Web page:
Our screening in Valletta, Malta, and the Q&A afterwards was the closest we’ve come to a riot. I had a fairly good idea of what was ahead when we walked down the aisle in the dark and the back two rows were full of people on their blackberries, not watching the film: the tuna industry.
Malta, of course, is tuna central. Or rather tuna penning central, because the tuna penners use foreign fishermen to catch their fish, to the detriment of Malta’s own traditional fishermen. Malta has also been run by the same political party for over 20 years. And the Government is on the side of the tuna penners. So we weren’t expecting an easy ride.
I had heavyweight support. On the panel beside me were Rashid Sumaila of the University of British Columbia, Craig Dahlgren or the Perry Institute and Caroline Muscat, assistant editor of the Sunday Times of Malta.
The room contained an extraordinary cross-section of Maltese life, including two senior politicians, Paul Borg Olivier, former chairman of Valletta, and general secretary of the Nationalist party, and George Pullicino, Resources Minister a well as senior civil servants.
It also contained Charles Azzopardi, the tuna magnate who owns and operates many of the tuna farms in Malta. You could hardly blame the organizers, GlobalOcean, Nature Trust (Malta) and Friends of the Earth for not doing their job. It was a sell-out.
The questions were nearly all, understandably, about the European Commission’s proposal to place the bluefin on Appendix 1 of the Convention on International Trade in Endangered Species, which could close down the tuna penning industry which brings in around 100 million euros a year or around 1 per cent of the Maltese economy.
These proposals are still opposed by Malta, Spain, Cyprus and Greece. One Prof Carmelo Agius, who works as an advisor to the Federation of Maltese Aquaculture Producers, cast doubt on the famous “escalator moment” in our film when we reveal that on the basis of scientific advice that a sustainable quota was 15,000 tons and the quota set by the Atlantic tuna commission, ICCAT, was 29,500 tons, the actual catch was 61,000 tons.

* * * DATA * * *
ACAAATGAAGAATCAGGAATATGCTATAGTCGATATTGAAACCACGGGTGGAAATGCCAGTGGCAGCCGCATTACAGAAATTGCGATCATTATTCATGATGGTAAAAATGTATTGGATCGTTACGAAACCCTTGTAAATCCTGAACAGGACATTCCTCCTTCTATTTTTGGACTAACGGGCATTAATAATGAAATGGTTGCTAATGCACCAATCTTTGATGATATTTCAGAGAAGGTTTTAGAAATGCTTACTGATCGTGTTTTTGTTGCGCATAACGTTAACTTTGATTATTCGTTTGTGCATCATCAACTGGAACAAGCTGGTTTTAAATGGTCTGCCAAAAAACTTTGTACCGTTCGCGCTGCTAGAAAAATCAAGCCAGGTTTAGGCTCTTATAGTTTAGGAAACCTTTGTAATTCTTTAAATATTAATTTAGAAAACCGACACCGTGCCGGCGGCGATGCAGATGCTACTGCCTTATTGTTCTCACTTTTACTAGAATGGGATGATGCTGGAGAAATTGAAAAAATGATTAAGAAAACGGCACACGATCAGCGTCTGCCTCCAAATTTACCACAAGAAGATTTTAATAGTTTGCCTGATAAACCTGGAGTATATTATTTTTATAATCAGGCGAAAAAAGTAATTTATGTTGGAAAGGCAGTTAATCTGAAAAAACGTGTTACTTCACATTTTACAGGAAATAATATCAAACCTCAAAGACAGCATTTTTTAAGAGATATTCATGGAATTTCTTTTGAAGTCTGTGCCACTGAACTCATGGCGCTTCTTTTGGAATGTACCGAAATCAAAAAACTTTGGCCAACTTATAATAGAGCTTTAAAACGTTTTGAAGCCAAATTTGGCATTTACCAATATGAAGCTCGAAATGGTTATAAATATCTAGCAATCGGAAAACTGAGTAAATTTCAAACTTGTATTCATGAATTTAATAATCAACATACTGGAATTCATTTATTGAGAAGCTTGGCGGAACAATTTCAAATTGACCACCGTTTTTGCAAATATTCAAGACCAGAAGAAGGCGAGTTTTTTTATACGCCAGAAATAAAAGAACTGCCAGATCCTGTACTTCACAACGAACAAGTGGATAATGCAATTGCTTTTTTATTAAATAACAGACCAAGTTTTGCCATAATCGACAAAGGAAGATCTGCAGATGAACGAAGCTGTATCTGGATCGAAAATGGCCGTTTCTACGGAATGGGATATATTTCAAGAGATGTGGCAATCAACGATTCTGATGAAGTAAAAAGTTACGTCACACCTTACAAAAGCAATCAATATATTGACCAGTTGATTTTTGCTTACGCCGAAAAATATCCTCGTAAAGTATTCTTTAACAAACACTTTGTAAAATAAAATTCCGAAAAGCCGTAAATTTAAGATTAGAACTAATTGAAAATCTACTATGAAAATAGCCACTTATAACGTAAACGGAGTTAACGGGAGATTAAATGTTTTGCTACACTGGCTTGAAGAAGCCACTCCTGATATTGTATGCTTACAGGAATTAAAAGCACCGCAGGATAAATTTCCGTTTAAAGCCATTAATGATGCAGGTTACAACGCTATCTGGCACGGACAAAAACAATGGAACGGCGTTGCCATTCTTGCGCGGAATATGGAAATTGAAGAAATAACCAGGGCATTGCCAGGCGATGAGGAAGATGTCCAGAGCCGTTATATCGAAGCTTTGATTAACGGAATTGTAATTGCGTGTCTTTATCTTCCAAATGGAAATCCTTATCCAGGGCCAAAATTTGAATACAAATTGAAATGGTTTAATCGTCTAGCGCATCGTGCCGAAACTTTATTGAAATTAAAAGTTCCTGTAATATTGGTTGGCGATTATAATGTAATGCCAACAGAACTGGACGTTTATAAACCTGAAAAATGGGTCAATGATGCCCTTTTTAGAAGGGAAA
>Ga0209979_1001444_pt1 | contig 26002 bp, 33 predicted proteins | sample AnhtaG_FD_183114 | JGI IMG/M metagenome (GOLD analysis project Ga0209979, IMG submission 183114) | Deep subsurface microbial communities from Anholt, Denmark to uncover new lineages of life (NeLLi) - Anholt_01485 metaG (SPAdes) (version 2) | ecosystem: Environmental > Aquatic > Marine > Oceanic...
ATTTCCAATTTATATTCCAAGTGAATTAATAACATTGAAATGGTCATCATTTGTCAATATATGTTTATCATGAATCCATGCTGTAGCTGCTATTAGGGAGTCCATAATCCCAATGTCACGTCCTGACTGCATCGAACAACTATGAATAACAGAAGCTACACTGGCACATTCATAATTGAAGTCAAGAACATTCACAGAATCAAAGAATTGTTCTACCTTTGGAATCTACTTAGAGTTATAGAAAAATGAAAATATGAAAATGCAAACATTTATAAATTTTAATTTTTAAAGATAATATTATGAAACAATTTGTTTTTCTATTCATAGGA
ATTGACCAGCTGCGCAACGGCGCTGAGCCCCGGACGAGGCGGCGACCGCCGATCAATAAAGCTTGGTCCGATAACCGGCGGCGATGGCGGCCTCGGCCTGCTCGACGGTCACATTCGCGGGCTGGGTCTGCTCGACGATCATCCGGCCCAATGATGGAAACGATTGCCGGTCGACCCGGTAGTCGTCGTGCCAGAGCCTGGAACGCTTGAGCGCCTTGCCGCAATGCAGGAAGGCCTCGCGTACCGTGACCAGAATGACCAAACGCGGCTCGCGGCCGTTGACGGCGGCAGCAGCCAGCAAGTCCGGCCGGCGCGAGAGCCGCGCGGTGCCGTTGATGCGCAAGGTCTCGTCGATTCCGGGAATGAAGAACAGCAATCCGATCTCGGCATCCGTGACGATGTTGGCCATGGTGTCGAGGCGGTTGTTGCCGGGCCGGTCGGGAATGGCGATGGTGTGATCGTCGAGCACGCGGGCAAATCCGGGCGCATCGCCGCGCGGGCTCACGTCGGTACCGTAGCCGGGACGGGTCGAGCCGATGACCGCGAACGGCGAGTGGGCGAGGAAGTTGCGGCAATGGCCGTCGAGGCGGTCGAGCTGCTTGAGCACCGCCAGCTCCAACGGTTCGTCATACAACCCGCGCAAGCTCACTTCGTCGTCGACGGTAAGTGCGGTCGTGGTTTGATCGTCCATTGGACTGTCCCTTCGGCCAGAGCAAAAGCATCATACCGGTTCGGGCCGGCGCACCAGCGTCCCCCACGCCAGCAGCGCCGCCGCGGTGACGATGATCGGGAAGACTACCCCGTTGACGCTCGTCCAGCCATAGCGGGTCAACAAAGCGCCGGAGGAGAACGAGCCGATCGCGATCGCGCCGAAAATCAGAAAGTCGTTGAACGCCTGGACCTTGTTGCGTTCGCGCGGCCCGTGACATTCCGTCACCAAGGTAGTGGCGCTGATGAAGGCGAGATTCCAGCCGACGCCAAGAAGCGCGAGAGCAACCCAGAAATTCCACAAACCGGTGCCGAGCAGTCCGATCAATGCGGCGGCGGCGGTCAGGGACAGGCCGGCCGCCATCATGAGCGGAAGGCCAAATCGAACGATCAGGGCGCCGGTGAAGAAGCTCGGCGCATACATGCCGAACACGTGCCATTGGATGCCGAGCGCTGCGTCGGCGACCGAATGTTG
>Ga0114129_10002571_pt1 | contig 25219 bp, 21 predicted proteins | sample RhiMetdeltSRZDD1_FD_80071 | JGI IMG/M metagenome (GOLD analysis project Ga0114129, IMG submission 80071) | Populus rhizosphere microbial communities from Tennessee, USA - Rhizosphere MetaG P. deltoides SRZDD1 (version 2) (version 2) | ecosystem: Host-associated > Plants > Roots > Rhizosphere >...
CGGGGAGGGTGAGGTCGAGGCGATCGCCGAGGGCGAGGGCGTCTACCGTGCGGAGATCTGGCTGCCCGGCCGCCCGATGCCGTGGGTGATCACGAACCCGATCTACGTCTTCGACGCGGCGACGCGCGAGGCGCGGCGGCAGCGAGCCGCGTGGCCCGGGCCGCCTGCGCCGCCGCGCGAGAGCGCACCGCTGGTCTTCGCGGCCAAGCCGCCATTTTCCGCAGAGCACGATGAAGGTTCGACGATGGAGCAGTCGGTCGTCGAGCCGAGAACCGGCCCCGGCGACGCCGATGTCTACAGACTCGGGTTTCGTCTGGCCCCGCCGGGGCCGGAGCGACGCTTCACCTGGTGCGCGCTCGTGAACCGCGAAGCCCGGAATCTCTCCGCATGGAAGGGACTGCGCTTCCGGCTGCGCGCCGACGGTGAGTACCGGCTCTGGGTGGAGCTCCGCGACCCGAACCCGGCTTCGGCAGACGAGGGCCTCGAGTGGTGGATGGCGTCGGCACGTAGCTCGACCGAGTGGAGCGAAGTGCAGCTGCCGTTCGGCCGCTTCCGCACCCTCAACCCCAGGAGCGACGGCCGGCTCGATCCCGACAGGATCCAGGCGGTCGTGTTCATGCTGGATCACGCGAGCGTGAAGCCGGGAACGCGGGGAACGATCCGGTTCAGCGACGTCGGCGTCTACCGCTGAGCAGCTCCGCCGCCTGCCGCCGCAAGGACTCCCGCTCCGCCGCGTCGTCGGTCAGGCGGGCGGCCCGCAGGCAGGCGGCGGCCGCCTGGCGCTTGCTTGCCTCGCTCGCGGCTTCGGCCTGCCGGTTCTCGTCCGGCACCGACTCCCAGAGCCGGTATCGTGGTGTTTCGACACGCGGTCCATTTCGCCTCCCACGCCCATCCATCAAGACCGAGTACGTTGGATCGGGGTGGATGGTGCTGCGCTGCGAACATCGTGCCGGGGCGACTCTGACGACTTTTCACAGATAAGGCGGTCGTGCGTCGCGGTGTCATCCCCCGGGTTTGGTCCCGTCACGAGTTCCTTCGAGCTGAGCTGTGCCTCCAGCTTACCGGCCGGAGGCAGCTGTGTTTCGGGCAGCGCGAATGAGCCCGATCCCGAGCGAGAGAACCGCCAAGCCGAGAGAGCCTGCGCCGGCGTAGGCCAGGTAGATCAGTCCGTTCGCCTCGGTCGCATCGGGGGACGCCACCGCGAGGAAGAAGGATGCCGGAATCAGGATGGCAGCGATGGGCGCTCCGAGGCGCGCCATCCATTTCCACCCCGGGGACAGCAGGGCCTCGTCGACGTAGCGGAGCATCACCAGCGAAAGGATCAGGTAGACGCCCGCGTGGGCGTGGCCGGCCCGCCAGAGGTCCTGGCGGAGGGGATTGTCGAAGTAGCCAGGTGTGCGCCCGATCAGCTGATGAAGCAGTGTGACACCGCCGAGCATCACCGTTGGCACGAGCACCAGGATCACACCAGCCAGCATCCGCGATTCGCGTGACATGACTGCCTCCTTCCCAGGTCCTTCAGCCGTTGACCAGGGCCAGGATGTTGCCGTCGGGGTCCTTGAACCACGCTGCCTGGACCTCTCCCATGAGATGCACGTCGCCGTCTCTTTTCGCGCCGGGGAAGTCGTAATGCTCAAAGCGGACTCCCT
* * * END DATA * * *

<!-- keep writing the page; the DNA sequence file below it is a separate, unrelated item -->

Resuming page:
His query threw me at the time, as no one had raised it even when we showed the film to members of ICCAT’s scientific committee. I asked for the reference which Prof Agius has now provided. And as far as I can see he is wholly wrong. Still says the actual catch in 2007 was 61,000 tons. It revised its estimates in 2008 on the basis of a shorter season.
There was more of the same. One voice from the back asked why we had given time in our film to Roberto Mielgo, a former tuna farmer, who had turned his back on the industry. I said Malta had the greatest respect for a similar figure who had a similar conversion, St Paul. This got the biggest applause of the night.
A senior civil servant said that in his opinion a C.I.T.E.S ban was unenforceable as bluefin could be passed off as one of a number of lookalike species. I pointed out that we had carried off a journalistic first in the film by DNA testing the tuna in Nobu’s London restaurants – all of which turned out to be bluefin from the Mediterranean. There are companies who offer the same traceability tests to Brussels inspectors.
Rashid Sumaila pointed out that over-fishing in Africa was one of the reasons why Malta is plagued by illegal migration. Caroline Muscat pointed out that a ban on international trade would not stop local fishermen plying their trade but would stop the industrial methods the tuna pens depended on which were wiping out the tuna.
Then the rotund figure of George Pullicino got to its feet. Mr Pullicino argued that international trade in the tunas should not be banned but regulated by ICCAT. I said that this organization had failed to do that over the past 40 years.
Then he asked whether the British, portrayed in our film by Ben Bradshaw, the then fisheries minister, would have been happy for the cod to be listed under C.I.T.E.S. Appendix 1. I began an answer, in which perhaps foolishly I said that the circumstances were not identical, only for the room to erupt into shouting. A fisherman in front of the minister shouted out his question and the hecklers at the back joined in.
The panel discussion was brought to an end and Fat George was able to slip away without answering a number of questions which seem pertinent. Why does he support the most lucrative part of the tuna industry which is most likely to cause its collapse, rather than the most sustainable, traditional part? When does he think the tuna population will collapse below the point of no return, because at the present rate of exploitation that is inevitable? And most pertinently of all, why is he continuing to assert Malta’s outright opposition to an international tuna trade ban instead of negotiating the best compensation package for the largest number of Malta’s fishermen, because the largest tuna penners are already diversifying into other businesses?
To my surprise as we all trooped next door for a drink and a canapé, I found myself shaking hands and sharing a drink with some of those who had been shouting, particularly the fishermen. The heat of the moment had passed and they were being hospitable. I was discovering one of the most charming things about Malta.